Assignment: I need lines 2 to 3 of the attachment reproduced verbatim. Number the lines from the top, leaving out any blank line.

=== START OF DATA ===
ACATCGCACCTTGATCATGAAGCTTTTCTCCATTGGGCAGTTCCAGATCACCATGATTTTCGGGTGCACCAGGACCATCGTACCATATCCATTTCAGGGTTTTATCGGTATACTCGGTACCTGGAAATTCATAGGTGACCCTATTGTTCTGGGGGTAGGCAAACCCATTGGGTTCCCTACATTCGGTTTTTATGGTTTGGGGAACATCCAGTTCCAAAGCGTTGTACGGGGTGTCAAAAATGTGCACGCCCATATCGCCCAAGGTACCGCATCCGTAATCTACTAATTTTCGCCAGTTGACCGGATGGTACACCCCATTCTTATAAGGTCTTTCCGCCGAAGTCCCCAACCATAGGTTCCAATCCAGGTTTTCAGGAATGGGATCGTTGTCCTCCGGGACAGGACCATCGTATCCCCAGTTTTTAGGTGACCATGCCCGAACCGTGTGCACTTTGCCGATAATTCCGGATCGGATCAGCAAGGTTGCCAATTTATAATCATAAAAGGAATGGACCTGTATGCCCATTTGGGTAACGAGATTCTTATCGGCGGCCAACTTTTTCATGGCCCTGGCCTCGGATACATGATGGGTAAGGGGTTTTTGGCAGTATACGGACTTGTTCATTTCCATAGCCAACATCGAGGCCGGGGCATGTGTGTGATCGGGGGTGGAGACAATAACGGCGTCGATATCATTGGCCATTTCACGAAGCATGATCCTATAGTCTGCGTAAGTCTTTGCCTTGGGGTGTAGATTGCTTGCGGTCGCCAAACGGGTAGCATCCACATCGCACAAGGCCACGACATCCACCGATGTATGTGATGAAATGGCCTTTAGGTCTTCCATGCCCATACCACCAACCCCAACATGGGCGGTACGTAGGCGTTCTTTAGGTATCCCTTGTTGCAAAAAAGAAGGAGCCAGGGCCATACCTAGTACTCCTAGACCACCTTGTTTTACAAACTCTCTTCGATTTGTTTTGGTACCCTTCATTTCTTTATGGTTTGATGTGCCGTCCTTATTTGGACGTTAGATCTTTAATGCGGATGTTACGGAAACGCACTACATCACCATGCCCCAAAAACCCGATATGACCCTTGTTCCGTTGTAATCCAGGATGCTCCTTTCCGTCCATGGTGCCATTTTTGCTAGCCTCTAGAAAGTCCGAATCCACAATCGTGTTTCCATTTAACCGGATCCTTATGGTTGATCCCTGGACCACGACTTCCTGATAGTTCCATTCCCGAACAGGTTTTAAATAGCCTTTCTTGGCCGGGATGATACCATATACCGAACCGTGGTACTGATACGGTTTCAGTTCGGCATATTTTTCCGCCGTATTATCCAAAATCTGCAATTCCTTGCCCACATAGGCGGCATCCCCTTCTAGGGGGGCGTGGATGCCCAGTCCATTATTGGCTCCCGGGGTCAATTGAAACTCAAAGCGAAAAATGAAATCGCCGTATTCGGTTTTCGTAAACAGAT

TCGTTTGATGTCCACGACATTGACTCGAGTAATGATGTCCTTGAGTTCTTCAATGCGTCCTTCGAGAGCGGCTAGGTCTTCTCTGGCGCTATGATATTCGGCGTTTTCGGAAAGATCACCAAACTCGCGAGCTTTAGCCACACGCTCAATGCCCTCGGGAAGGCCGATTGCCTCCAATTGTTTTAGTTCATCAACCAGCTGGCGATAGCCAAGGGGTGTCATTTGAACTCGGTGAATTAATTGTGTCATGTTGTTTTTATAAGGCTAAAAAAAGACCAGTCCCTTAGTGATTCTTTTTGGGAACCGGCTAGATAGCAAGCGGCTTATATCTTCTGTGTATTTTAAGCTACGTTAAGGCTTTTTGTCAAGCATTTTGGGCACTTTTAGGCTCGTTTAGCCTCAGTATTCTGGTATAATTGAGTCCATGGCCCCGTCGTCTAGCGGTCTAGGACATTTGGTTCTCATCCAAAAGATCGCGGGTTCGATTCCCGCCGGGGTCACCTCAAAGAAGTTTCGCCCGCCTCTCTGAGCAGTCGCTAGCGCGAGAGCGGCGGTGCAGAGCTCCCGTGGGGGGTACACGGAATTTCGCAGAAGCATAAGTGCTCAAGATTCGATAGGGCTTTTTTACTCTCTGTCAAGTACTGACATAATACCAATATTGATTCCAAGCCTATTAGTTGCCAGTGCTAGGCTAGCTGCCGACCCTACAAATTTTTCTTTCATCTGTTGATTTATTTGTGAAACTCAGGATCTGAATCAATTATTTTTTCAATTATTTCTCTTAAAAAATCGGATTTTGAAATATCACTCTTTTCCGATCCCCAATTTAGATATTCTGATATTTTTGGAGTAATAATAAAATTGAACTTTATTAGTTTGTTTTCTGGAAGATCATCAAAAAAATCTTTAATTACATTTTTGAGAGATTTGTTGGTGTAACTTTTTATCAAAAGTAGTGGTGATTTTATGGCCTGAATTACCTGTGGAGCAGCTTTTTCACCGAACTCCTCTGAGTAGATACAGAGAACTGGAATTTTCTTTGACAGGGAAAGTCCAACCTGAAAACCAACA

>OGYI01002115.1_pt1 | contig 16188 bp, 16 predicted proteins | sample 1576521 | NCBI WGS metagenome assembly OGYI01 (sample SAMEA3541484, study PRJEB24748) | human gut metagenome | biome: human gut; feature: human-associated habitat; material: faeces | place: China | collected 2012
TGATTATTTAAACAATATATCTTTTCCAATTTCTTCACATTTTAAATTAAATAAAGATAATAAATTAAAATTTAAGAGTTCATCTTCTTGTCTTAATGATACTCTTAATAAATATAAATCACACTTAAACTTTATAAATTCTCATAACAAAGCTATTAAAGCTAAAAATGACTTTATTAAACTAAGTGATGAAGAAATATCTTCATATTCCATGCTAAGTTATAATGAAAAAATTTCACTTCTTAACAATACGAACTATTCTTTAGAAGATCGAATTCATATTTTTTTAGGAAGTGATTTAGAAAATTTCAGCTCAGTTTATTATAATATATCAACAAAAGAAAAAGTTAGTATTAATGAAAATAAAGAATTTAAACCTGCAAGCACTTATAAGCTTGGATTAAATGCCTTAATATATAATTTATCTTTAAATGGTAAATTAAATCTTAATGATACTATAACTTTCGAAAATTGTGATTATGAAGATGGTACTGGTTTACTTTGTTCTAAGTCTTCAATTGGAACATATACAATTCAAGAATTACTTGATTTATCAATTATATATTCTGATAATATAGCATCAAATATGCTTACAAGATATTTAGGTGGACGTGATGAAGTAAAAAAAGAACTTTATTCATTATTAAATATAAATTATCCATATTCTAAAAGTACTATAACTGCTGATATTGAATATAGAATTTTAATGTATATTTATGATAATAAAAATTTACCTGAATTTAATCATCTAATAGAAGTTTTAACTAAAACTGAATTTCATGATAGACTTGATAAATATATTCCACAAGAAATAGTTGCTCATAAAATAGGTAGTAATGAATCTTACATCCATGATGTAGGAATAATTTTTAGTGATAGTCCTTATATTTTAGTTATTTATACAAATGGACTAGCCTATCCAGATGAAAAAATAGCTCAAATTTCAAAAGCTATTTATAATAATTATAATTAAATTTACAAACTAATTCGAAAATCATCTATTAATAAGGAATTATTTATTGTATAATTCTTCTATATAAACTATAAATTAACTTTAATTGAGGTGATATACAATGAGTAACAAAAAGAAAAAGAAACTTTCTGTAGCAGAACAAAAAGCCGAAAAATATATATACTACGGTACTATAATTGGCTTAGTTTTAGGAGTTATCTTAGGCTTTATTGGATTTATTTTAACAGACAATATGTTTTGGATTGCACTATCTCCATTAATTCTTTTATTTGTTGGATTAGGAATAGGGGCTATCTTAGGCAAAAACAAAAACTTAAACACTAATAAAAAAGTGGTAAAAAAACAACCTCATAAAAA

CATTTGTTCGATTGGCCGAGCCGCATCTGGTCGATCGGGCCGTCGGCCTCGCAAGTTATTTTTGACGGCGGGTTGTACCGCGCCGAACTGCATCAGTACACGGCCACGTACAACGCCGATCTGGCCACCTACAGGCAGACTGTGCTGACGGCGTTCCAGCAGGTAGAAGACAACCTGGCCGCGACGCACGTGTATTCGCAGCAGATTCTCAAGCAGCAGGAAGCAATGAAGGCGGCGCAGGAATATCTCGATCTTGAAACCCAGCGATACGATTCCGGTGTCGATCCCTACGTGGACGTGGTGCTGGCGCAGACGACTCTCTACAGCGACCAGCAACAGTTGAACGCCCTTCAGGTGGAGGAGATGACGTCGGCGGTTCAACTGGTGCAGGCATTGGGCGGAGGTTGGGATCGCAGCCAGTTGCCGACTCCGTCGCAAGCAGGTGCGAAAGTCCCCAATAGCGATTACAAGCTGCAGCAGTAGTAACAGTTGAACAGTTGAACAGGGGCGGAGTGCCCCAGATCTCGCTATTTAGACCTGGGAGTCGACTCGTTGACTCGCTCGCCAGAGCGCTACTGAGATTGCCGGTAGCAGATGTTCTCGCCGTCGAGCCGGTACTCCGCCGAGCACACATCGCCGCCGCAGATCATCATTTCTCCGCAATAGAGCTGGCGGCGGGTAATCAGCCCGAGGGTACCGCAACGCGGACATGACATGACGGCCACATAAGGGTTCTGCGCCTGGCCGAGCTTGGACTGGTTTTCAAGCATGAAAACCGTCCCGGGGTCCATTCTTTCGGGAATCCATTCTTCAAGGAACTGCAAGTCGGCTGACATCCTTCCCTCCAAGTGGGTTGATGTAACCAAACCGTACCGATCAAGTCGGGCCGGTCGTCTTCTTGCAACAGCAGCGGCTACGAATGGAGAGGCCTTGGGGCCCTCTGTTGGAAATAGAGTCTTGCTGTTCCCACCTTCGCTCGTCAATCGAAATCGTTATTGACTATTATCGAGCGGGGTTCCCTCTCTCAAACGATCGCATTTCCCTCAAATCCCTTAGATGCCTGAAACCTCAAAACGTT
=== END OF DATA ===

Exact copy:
TCGTTTGATGTCCACGACATTGACTCGAGTAATGATGTCCTTGAGTTCTTCAATGCGTCCTTCGAGAGCGGCTAGGTCTTCTCTGGCGCTATGATATTCGGCGTTTTCGGAAAGATCACCAAACTCGCGAGCTTTAGCCACACGCTCAATGCCCTCGGGAAGGCCGATTGCCTCCAATTGTTTTAGTTCATCAACCAGCTGGCGATAGCCAAGGGGTGTCATTTGAACTCGGTGAATTAATTGTGTCATGTTGTTTTTATAAGGCTAAAAAAAGACCAGTCCCTTAGTGATTCTTTTTGGGAACCGGCTAGATAGCAAGCGGCTTATATCTTCTGTGTATTTTAAGCTACGTTAAGGCTTTTTGTCAAGCATTTTGGGCACTTTTAGGCTCGTTTAGCCTCAGTATTCTGGTATAATTGAGTCCATGGCCCCGTCGTCTAGCGGTCTAGGACATTTGGTTCTCATCCAAAAGATCGCGGGTTCGATTCCCGCCGGGGTCACCTCAAAGAAGTTTCGCCCGCCTCTCTGAGCAGTCGCTAGCGCGAGAGCGGCGGTGCAGAGCTCCCGTGGGGGGTACACGGAATTTCGCAGAAGCATAAGTGCTCAAGATTCGATAGGGCTTTTTTACTCTCTGTCAAGTACTGACATAATACCAATATTGATTCCAAGCCTATTAGTTGCCAGTGCTAGGCTAGCTGCCGACCCTACAAATTTTTCTTTCATCTGTTGATTTATTTGTGAAACTCAGGATCTGAATCAATTATTTTTTCAATTATTTCTCTTAAAAAATCGGATTTTGAAATATCACTCTTTTCCGATCCCCAATTTAGATATTCTGATATTTTTGGAGTAATAATAAAATTGAACTTTATTAGTTTGTTTTCTGGAAGATCATCAAAAAAATCTTTAATTACATTTTTGAGAGATTTGTTGGTGTAACTTTTTATCAAAAGTAGTGGTGATTTTATGGCCTGAATTACCTGTGGAGCAGCTTTTTCACCGAACTCCTCTGAGTAGATACAGAGAACTGGAATTTTCTTTGACAGGGAAAGTCCAACCTGAAAACCAACA

>OGYI01002115.1_pt1 | contig 16188 bp, 16 predicted proteins | sample 1576521 | NCBI WGS metagenome assembly OGYI01 (sample SAMEA3541484, study PRJEB24748) | human gut metagenome | biome: human gut; feature: human-associated habitat; material: faeces | place: China | collected 2012